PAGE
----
Some howled, some shrieked,
Some bent their fiery darts at thee, while Thou
Sat'st unappalled in calm and sinless peace.

The only occupant of the building is a tall, dignified-looking priest, who at once takes upon himself the part of expositor; but he is suddenly interrupted by the hurried entrance of a man who whispers something in his ear. The priest instantly vanishes into the sacristy, and, reappearing with something like a casket under his arm, goes hastily out, muttering as he passes us some words which my comrade interprets as "Follow me."

We obey at once; but, in truth, it is no light matter to do so, for the good father sets off at a pace which, considering the heat of the day and the weight of his trailing robes, is simply astounding. Up one street, down another, round a corner, along a narrow lane—on he rushes as if bent upon rivalling that indefatigable giant who "walked round the world every morning before breakfast to sharpen his appetite."

"By Jove!" mutters P——, mopping his streaming face for the twentieth time, "what he's going to show us ought to be something special, by the hurry he's in to get to it. Anyhow, it's a queer style of showing us the way, to go pelting on like that, and leave us to take care of ourselves. I'll just halloo to him to slacken speed a bit."

But just as he is about to do so the priest halts suddenly in front of a high, blank wall of baked clay, in the midst of which a door opens and swallows him as if by magic. We come tearing up a moment later, and are about to enter at his heels when our way is unexpectedly barred by an ugly old Greek with one eye and with a threadbare crimson cap pulled down over his lean, sallow face, which looks very much like a half-decayed cucumber. "What do you want?" he growls, eying us from head to foot with the air of a bulldog about to bite.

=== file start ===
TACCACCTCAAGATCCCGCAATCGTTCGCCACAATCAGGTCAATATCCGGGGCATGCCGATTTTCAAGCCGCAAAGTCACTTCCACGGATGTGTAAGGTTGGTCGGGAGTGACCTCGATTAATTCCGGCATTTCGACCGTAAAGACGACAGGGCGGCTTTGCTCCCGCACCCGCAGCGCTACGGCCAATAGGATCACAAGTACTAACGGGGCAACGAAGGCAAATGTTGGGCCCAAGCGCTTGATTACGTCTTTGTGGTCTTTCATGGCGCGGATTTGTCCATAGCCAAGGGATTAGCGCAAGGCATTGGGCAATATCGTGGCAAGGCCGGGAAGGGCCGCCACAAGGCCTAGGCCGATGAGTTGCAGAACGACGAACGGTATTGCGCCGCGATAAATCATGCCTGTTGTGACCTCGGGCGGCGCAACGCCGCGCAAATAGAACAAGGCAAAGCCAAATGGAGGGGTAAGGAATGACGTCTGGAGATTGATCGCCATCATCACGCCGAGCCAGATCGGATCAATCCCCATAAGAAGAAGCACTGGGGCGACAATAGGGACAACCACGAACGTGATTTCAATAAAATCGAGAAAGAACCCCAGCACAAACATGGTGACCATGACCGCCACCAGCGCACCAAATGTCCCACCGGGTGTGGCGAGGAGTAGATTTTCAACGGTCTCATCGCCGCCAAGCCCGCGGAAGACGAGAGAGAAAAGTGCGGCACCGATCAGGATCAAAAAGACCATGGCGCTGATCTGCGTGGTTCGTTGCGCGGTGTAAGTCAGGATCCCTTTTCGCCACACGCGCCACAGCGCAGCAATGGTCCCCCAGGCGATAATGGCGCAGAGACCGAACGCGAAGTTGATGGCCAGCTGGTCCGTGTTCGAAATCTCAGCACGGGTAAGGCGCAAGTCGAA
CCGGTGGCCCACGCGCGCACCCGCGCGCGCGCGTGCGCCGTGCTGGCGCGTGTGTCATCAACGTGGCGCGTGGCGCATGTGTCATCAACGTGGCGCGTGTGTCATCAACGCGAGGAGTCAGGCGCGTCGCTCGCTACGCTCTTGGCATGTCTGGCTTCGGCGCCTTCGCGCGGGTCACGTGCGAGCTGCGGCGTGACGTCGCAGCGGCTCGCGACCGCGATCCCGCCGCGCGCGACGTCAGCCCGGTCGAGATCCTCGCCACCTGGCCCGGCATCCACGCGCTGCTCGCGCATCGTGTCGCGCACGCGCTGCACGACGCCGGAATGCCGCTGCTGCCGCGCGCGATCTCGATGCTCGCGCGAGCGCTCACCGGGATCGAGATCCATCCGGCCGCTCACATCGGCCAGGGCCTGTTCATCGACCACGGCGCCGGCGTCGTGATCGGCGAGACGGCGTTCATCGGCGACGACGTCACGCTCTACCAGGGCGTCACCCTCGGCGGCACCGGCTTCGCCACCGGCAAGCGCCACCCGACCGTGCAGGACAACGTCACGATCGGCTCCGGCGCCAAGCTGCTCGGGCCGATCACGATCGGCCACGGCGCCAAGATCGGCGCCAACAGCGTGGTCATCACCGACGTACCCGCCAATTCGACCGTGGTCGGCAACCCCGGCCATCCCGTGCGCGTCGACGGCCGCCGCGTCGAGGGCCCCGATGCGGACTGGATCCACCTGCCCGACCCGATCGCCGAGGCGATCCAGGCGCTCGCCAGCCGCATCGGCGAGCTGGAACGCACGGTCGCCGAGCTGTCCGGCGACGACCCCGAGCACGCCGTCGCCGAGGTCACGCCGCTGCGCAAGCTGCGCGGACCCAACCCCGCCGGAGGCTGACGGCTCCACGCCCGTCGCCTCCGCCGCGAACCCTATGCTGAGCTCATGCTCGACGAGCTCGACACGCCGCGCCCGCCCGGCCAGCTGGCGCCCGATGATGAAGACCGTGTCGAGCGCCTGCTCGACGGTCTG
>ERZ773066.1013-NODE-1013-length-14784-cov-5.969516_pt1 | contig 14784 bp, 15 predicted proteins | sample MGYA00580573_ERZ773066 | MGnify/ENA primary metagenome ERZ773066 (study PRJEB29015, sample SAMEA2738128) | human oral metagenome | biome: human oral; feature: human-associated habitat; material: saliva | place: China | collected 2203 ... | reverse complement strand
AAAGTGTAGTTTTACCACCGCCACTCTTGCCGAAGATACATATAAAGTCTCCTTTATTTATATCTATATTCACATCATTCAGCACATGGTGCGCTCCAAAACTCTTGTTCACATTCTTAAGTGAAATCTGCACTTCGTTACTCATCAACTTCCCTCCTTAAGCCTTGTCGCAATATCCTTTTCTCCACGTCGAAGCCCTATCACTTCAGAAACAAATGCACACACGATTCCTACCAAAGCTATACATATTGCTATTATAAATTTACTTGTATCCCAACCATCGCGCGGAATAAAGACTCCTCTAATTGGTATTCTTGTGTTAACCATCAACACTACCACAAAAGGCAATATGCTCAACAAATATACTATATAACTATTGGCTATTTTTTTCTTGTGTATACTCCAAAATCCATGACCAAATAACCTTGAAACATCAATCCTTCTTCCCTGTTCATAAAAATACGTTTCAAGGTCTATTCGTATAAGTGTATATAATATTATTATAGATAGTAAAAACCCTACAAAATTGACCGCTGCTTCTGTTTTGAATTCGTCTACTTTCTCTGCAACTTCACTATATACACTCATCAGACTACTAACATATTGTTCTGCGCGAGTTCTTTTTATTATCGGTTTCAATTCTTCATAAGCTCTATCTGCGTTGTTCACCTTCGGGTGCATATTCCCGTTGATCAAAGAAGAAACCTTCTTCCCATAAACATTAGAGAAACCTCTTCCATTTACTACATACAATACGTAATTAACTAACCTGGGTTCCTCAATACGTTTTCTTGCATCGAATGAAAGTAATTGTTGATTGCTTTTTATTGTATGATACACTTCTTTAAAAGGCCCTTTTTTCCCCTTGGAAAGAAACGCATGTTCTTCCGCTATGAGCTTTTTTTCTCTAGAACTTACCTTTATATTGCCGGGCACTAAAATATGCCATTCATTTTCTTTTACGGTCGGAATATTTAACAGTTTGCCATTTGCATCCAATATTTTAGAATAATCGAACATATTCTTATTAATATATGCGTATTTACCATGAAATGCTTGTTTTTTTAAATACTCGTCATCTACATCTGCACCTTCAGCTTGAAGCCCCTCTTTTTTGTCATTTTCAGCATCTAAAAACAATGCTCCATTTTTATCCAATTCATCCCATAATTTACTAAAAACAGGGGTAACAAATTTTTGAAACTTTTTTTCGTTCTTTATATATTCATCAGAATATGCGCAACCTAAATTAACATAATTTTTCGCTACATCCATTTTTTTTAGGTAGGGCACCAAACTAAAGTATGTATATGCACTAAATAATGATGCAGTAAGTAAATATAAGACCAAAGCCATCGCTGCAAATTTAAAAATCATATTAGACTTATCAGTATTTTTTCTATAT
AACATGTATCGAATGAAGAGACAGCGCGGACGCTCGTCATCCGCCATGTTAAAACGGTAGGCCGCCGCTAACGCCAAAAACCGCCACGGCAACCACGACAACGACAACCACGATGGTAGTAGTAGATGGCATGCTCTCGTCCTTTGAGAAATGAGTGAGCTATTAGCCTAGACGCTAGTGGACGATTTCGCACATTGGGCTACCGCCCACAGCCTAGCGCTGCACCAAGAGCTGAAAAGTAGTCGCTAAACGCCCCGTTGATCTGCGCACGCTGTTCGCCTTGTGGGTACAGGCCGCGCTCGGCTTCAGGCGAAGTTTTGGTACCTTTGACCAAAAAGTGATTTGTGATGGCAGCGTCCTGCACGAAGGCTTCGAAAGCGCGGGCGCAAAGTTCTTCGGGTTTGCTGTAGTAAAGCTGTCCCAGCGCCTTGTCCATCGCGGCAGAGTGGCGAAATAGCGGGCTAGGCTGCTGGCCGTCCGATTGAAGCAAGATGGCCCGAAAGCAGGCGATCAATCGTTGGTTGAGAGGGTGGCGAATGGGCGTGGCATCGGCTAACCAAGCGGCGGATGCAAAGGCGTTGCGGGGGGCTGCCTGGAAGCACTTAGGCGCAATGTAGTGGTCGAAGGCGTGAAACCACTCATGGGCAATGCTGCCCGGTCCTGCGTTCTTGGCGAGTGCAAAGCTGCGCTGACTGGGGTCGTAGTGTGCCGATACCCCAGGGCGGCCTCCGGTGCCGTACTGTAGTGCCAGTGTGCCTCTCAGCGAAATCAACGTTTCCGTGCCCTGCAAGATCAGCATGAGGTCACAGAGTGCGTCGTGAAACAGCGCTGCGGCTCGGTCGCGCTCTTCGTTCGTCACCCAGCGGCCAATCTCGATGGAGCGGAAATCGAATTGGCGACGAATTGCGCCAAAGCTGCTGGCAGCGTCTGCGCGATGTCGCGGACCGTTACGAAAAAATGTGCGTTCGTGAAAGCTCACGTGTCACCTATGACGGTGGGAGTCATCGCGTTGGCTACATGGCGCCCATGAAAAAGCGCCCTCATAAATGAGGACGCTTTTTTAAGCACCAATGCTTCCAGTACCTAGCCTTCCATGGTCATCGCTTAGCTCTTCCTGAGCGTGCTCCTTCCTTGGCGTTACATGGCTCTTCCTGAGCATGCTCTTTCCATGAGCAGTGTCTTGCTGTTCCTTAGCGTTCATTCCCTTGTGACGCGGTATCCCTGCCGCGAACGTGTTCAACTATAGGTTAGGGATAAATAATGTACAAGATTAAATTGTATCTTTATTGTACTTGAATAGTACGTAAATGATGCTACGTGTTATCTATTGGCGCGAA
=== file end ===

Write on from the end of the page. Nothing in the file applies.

We explain our errand, and are electrified with the information that we have been on the point of intruding ourselves into a private house; that the priest's business there is to pray over the master of it, who is dangerously ill; and that, in short, we have been "hunting upon a false scent" altogether. Having imparted this satisfactory information, Cerberus shuts the door in our faces (which are sufficiently blank by this time), and leaves us to think over the matter at our leisure.

"Confound the old mole!" growls P—— wrathfully: "if he didn't want us, why on earth did he tell us to follow him, I should like to know?"

"Are you quite sure that he did say so?" ask I. "What were the Greek words that he used?"

"'Mê akolouthei,' or something like that."

"Which means, 'Don't follow,'" I retort, transfixing the abashed offender with a look of piercing reproach. "If that's all that's left of your Greek, you'd better buy a lexicon and take a fresh start. However, there's nobody to tell tales if we don't, that's one comfort."

And so ends the first and last of our adventures in Cyprus.

David Ker.